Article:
I can't see how working with a donor frame can be any quicker or better. You will be doing some other lugs and repairs anyway and the sidestand one is very straightforward. The secret is not to damage the stands in the first place. It is trying to start the bike on the stands that causes all the grief.
if I can't find one I will make one, as you can see I have a lot to make, good thing is I have a perfect frame here to copy off.

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It works best to have the frame on wheels and tires, as well as the center stand on to get the correct angle both ways with the side stand lug.

I've had to repair several, most of which had too much angle, so the bike leaned over on the stand way too far. Even lugs original from the factory, I've had to cut 3/4 the way thru and push them down, weld it up, for a more vertical set of the bike. After installation of the lug, the stand can be re-curved to fine tune the bike sitting angle.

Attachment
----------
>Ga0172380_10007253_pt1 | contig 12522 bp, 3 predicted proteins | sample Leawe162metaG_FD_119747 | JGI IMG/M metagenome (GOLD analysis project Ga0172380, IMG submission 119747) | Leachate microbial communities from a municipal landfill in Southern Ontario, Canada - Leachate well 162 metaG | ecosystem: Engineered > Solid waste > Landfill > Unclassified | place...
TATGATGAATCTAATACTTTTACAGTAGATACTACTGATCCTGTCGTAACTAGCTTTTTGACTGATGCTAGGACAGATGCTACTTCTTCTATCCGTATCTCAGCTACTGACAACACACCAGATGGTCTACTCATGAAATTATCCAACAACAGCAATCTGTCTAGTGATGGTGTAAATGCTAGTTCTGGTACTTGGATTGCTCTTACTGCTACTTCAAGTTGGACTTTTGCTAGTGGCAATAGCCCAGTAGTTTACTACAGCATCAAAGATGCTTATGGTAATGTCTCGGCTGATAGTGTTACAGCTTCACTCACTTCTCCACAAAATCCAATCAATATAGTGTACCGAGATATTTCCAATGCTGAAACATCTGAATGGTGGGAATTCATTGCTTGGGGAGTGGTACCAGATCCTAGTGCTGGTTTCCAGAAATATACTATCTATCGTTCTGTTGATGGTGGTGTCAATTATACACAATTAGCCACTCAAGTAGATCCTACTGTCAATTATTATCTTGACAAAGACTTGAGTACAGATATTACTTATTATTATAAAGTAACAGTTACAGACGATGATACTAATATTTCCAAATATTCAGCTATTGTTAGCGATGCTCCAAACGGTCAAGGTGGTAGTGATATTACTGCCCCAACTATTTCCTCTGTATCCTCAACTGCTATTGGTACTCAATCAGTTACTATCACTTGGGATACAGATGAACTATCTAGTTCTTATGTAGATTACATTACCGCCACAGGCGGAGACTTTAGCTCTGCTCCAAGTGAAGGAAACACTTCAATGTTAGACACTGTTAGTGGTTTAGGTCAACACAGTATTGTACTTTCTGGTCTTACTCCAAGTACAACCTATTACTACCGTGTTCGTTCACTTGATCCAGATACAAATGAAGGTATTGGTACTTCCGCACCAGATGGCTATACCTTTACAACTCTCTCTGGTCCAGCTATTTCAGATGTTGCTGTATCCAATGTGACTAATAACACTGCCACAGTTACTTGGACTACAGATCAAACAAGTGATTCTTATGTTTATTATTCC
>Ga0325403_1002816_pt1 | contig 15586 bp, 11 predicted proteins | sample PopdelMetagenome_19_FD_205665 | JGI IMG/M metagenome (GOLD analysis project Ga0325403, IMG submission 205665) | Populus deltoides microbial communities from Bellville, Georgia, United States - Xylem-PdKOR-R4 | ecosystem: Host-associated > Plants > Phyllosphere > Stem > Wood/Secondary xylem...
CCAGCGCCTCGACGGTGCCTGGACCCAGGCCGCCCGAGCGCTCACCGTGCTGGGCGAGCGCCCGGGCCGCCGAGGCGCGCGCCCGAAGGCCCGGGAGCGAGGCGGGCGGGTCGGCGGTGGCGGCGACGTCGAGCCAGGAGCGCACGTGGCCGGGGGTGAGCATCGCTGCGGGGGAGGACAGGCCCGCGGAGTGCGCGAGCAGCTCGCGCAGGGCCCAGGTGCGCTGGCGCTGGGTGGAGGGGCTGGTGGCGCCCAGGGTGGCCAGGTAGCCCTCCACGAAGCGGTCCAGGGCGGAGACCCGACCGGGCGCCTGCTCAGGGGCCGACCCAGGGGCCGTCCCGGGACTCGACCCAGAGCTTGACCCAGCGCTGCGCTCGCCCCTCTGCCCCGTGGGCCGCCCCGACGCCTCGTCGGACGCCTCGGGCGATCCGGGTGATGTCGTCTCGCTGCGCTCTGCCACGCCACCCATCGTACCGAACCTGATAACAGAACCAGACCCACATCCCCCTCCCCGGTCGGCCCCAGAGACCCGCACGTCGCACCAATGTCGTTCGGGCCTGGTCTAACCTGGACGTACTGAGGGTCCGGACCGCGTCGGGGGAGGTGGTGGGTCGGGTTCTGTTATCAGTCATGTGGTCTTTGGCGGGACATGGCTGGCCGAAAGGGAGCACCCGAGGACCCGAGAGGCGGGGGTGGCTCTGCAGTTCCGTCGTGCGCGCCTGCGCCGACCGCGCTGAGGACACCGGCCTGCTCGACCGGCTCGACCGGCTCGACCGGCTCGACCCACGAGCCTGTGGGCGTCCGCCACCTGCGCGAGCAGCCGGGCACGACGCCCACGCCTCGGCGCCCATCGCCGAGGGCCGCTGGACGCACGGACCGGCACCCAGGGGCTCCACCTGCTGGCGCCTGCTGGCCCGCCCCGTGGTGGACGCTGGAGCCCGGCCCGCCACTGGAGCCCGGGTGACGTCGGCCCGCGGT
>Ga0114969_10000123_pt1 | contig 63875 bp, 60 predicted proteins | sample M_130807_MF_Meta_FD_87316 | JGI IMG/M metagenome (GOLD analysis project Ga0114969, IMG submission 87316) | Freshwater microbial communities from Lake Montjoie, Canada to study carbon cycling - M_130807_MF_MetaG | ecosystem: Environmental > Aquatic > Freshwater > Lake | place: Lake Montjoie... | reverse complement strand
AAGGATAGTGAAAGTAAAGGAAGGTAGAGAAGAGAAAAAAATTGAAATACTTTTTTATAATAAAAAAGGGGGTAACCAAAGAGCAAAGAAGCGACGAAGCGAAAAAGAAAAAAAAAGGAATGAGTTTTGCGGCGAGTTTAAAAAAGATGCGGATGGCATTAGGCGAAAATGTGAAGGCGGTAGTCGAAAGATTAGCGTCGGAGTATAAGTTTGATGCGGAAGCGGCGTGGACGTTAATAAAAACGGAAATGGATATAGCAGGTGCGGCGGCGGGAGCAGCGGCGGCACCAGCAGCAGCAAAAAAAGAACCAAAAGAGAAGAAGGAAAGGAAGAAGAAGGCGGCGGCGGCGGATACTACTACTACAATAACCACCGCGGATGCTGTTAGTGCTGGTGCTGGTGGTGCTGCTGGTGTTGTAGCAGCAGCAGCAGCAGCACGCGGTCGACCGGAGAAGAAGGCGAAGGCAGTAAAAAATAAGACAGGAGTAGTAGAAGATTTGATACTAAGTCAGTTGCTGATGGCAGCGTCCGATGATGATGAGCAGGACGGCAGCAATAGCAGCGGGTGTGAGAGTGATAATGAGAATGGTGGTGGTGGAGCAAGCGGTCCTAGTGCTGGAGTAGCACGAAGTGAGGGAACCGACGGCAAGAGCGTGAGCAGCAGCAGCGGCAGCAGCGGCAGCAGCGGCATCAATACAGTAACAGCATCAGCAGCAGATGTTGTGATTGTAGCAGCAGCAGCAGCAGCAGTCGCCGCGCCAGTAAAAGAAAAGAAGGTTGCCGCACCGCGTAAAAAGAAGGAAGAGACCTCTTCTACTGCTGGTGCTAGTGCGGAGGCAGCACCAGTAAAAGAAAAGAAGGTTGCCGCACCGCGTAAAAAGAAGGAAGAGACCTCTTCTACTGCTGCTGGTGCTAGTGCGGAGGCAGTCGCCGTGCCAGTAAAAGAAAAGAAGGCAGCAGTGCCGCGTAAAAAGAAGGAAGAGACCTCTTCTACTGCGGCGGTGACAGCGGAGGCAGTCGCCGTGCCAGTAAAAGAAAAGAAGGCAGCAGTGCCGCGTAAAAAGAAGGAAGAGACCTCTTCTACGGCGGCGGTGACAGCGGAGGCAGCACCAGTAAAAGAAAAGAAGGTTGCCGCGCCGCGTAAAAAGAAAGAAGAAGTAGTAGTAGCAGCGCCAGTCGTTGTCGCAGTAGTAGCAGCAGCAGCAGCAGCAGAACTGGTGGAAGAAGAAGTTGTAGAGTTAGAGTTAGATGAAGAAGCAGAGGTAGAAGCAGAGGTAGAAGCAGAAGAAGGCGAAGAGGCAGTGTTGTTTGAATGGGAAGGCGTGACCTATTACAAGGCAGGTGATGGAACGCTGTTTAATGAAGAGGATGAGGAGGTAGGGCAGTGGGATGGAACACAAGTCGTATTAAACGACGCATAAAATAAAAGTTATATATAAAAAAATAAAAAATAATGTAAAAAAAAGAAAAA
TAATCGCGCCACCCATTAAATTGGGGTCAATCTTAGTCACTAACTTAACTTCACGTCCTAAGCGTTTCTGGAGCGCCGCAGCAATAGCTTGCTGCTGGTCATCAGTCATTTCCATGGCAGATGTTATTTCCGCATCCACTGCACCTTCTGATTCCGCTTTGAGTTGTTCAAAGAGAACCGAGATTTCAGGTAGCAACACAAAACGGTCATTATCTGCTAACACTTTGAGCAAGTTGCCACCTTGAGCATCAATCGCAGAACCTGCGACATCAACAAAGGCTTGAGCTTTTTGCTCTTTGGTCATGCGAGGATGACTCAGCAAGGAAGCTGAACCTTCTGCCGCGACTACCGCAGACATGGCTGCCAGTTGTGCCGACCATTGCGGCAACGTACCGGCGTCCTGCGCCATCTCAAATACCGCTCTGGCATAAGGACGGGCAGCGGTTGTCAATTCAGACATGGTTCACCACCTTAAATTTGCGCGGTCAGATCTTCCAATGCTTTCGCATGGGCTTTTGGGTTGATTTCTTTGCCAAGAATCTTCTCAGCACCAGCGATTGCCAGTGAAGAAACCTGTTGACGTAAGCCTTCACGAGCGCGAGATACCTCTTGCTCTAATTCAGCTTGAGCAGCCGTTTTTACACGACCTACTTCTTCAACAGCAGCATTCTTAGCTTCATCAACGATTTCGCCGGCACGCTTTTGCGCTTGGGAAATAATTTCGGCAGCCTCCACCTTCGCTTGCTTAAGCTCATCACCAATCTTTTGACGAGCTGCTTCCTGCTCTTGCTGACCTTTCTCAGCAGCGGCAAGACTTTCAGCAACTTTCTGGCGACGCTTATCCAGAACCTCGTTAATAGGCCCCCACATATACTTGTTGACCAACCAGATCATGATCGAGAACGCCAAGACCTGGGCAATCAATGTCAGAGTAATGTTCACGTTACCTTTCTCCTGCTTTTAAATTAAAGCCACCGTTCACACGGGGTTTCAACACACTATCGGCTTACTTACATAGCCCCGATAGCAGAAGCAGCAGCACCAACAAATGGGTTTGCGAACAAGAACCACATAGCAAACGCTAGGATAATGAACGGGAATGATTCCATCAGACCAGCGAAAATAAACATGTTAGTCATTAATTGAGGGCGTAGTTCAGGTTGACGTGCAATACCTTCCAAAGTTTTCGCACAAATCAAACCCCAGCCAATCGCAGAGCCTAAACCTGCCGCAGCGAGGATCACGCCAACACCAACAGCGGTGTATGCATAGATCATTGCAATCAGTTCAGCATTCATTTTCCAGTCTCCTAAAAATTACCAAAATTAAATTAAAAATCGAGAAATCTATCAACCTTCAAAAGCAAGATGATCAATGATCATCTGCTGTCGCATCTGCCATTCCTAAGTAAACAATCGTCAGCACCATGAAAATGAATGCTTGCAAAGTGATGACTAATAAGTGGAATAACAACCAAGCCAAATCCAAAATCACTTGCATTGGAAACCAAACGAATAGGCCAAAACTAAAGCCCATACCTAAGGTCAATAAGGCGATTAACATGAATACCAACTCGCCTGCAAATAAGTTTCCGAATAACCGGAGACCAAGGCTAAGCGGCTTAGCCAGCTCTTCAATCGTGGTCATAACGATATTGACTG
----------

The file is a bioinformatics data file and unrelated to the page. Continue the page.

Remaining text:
Also, I've had to cut the lug and reposition some that were cobbled up on a repair job that had too much twist downward toward the rear. So, when the side stand was folded, it was too low and nearly drug the ground in a left lean over turn. With the bike sitting on the center stand (return spring installed) the side stand, when folded up, should not be lower than about midway on the center stand spring. Higher is better.


1967 BSA Wasp
1967 BSA Hornet (West Coast Model)
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1968 BSA Spitfire Mark IV
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Originally Posted by Gary E
It works best to have the frame on wheels and tires, as well as the center stand on to get the correct angle both ways with the side stand lug.

I've had to repair several, most of which had too much angle, so the bike leaned over on the stand way too far. Even lugs original from the factory, I've had to cut 3/4 the way thru and push them down, weld it up, for a more vertical set of the bike. After installation of the lug, the stand can be re-curved to fine tune the bike sitting angle.